SAN JOSE (CBS / AP) — California practiced at home at Haas Pavilion on Wednesday, then boarded a bus for the quick 50-mile trip down Interstate 880 for its NCAA tournament opener against UNLV.

By the time coach Mike Montgomery arrived at HP Pavilion in the evening wearing a comfortable Cal sweatsuit, all the hard work had been done. He seemed to spend more time cracking jokes and sipping out of a plastic cup — “my whiskey,” he quipped — than making any last-minute adjustments during a light shootaround.

“Just in a better mind frame,” Montgomery said. “You have more time to kind of sort things out.”

The road certainly feels familiar — albeit maybe a bit unfair — for the favorites, too.

The fifth-seeded Runnin’ Rebels (25-9), who usually travel with a strong contingent, could be outnumbered in the stands when they face the Golden Bears (20-11) on Thursday. Despite being a higher seed and winning in Berkeley on Dec. 9, the selection committee placed UNLV in the heart of Cal’s alumni base in technology-rich Silicon Valley.

The short distance has allowed Cal to keep its usual practice schedule, avoid changing time zones and even send a player or two back to Berkeley for class. The last time Cal played an NCAA tournament game in the Pacific time zone was when it lost to Ohio State in the 1960 national championship game at the Cow Palace south of downtown San Francisco.

“We understand the inherent advantage of playing 45 to 50 miles away from Berkeley’s campus, and certainly Cal fans will have access to the arena from the proximity standpoint,” UNLV coach Dave Rice said. “One of the great traditions of UNLV Runnin’ Rebel basketball is in the NCAA tournament we travel extremely well. So we’re excited that our fans have access to the game. And certainly we’re excited about the opportunity we have. No doubt there will be a lot of Cal fans, but I think we’ll be well represented as well.”

Even with all the similarities, both times might look far different for the rematch.

Cal rolled off seven straight wins before losing at home to rival Stanford in the regular-season finale. The Bears also had to sweat out an at-large bid after dropping their first game in the Pac-12 tournament to Utah.

UNLV freshman Anthony Bennett, a 6-foot-8 forward, has progressed to the point that he’s projected as a lottery pick in the NBA draft. Junior forward Mike Moser dislocated his elbow 5 minutes into the Cal game. Khem Birch, a 6-foot-9 transfer from Pittsburgh, wasn’t eligible when the teams first met.

Cal outshot UNLV 53 to 43 percent in the first meeting, while the Rebels won the rebounding battle 38-30. Both teams committed 13 turnovers.

The contest had several lead changes late, and ultimately came down to one odd play: Quintrell Thomas rebounded Anthony Marshall’s air ball and scored on a short hook shot with 1.2 seconds remaining for a 76-75 victory.

“It’s a lot of motivation,” Cal guard Justin Cobbs said. “That’s what guys were talking about upstairs as a team when we saw that was the team that we’d be playing. It’s another opportunity to beat a good, talented team. We’ve played them before. We know what they like to do.”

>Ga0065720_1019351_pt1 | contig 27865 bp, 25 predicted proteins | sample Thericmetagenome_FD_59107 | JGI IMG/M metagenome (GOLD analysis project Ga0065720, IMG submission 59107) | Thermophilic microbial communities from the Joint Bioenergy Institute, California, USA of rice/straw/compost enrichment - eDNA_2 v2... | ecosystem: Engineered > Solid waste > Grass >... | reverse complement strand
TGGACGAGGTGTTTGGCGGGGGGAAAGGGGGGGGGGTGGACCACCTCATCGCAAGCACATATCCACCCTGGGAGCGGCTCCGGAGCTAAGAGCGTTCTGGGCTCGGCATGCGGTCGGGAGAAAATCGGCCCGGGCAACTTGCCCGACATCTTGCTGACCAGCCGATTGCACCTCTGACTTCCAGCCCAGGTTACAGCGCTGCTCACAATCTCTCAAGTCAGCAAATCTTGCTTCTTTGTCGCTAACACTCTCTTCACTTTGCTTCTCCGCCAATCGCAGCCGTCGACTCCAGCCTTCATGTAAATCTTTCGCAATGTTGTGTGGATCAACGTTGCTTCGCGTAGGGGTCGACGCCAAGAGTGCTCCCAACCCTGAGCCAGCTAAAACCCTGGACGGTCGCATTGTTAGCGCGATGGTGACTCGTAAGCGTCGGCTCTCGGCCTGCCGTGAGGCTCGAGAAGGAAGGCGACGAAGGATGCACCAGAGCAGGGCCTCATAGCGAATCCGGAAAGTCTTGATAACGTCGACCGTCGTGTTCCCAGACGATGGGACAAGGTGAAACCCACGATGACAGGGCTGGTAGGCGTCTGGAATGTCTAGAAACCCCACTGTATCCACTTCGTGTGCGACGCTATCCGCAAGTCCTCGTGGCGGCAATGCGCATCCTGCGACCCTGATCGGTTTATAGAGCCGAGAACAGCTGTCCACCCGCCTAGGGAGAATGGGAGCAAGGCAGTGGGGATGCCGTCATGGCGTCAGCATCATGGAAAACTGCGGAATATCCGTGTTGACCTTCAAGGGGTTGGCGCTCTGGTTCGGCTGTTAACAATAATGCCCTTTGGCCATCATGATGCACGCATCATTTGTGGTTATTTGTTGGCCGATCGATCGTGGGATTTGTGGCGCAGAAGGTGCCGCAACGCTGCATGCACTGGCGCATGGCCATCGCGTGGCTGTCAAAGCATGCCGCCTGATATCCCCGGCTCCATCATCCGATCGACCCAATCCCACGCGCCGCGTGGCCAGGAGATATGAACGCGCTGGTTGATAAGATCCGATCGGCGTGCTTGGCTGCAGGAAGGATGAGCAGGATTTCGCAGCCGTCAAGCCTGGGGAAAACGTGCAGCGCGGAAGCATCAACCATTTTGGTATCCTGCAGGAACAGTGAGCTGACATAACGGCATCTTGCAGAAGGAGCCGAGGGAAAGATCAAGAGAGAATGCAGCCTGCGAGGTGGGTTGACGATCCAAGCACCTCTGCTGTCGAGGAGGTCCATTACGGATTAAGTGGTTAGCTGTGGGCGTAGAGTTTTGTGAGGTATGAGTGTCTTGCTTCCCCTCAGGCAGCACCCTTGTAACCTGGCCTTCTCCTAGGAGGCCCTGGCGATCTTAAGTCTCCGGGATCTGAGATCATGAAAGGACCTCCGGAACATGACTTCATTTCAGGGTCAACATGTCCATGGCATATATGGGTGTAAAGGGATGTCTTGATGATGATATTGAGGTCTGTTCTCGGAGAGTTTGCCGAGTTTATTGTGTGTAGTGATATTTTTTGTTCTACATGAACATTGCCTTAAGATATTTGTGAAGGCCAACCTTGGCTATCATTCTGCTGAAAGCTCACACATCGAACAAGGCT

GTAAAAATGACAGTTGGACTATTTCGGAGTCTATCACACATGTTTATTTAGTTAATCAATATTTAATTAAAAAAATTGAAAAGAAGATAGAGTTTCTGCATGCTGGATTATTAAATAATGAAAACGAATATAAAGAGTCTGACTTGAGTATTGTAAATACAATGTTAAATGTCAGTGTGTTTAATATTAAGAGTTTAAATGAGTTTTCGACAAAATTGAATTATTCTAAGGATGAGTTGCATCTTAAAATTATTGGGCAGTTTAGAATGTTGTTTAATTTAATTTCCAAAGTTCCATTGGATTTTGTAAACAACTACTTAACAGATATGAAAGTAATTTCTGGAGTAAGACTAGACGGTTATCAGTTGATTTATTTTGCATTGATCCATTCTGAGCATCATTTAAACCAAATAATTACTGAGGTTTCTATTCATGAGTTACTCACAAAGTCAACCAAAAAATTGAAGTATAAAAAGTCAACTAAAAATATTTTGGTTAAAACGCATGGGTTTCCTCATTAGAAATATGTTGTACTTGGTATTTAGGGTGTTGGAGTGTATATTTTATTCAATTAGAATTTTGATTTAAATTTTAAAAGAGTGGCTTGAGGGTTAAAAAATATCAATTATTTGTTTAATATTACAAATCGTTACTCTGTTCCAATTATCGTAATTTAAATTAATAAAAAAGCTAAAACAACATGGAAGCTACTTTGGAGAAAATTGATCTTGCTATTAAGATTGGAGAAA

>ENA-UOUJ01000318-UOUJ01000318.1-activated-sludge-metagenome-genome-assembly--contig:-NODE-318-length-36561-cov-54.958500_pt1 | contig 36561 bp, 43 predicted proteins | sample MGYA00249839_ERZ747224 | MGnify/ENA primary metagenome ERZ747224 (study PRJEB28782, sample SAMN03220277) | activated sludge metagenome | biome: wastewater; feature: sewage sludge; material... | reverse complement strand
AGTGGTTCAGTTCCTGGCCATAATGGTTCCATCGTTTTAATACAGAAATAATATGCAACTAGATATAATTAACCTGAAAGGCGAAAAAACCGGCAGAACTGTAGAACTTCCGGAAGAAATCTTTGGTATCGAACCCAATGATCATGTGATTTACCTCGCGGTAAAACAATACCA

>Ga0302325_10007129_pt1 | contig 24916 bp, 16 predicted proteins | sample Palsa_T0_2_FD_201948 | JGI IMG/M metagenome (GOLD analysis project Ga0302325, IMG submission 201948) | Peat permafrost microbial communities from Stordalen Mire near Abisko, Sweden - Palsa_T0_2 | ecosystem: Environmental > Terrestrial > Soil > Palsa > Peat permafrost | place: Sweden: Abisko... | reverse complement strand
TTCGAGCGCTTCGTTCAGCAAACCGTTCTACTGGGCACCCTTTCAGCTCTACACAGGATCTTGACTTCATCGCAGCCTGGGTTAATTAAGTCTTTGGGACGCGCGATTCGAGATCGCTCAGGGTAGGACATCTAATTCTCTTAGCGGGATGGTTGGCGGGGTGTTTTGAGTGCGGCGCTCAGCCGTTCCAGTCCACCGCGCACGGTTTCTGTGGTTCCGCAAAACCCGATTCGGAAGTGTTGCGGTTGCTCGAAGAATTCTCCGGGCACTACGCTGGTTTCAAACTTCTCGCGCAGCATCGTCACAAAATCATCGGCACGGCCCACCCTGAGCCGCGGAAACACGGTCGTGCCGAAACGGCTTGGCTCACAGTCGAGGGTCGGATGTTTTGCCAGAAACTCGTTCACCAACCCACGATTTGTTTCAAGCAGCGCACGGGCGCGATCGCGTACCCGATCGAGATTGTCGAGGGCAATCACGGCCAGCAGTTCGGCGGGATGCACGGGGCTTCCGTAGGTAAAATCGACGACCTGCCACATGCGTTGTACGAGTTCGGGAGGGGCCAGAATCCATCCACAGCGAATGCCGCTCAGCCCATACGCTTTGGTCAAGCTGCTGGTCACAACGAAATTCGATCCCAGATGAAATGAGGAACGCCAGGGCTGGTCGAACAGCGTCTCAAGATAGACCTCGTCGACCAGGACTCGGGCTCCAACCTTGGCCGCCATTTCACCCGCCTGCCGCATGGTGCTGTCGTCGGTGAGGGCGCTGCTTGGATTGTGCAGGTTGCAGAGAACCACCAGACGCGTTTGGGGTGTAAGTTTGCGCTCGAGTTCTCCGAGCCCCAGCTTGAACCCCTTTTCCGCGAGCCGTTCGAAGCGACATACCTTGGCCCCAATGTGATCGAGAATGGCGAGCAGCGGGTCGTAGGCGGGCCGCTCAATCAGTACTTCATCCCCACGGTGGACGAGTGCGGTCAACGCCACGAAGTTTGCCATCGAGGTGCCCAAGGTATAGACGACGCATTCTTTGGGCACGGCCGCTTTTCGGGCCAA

One thing both teams share this March: bigger expectations.

UNLV is making its sixth NCAA tournament appearance in seven years and fourth straight. Senior guards Justin Hawkins and Marshall are the first Rebels to play in four tournaments since Stacey Augmon and Chris Jeter from 1988-91, which included winning the 1990 national title.

“Anytime you’re mentioned with a couple of greats in school history, it’s a tremendous honor to be mentioned with those guys. They did some great things,” Marshall said. “We’re trying to move forward and get that first win under our belt and try to go out the right way.”

The Bears bounced out of the Big Dance in 40 minutes last March, falling 65-54 to fellow No. 12 seed South Florida in a “First Four” game after going down 36-13 at the half in Dayton, Ohio. The Bears also missed the tournament in 2011, lost in the second round to Duke in 2010 and were defeated in the first round by Maryland in 2009.

Montgomery’s March magic over 18 seasons at Stanford hasn’t translated to Berkeley just yet. He has produced three of the last four Pac-12 players of the year — Allen Crabbe (2013), Jorge Gutierrez (2012) and Jerome Randle (2010) — and a conference crown but has failed to lead a deep run in the tournament in his first four years at Cal.

Montgomery said his progression at Cal is still in its early stages.

“I don’t know the guys are yet to the point where they start to look at the tournament as something we should be doing every year, we should be looking at advancing every year,” Montgomery said. “I think this year will be better than it was last year. Last year, the play-in game was really hard. It was tough. We weren’t there. So I’m hoping that this year they understand the value of competing and of the stage that they’re on.”

The Cal-UNLV winner will face fourth-seeded Syracuse or No. 13-seed Montana on Saturday.

(Copyright 2013 by CBS San Francisco. All Rights Reserved. This material may not be published, broadcast, rewritten, or redistributed.)


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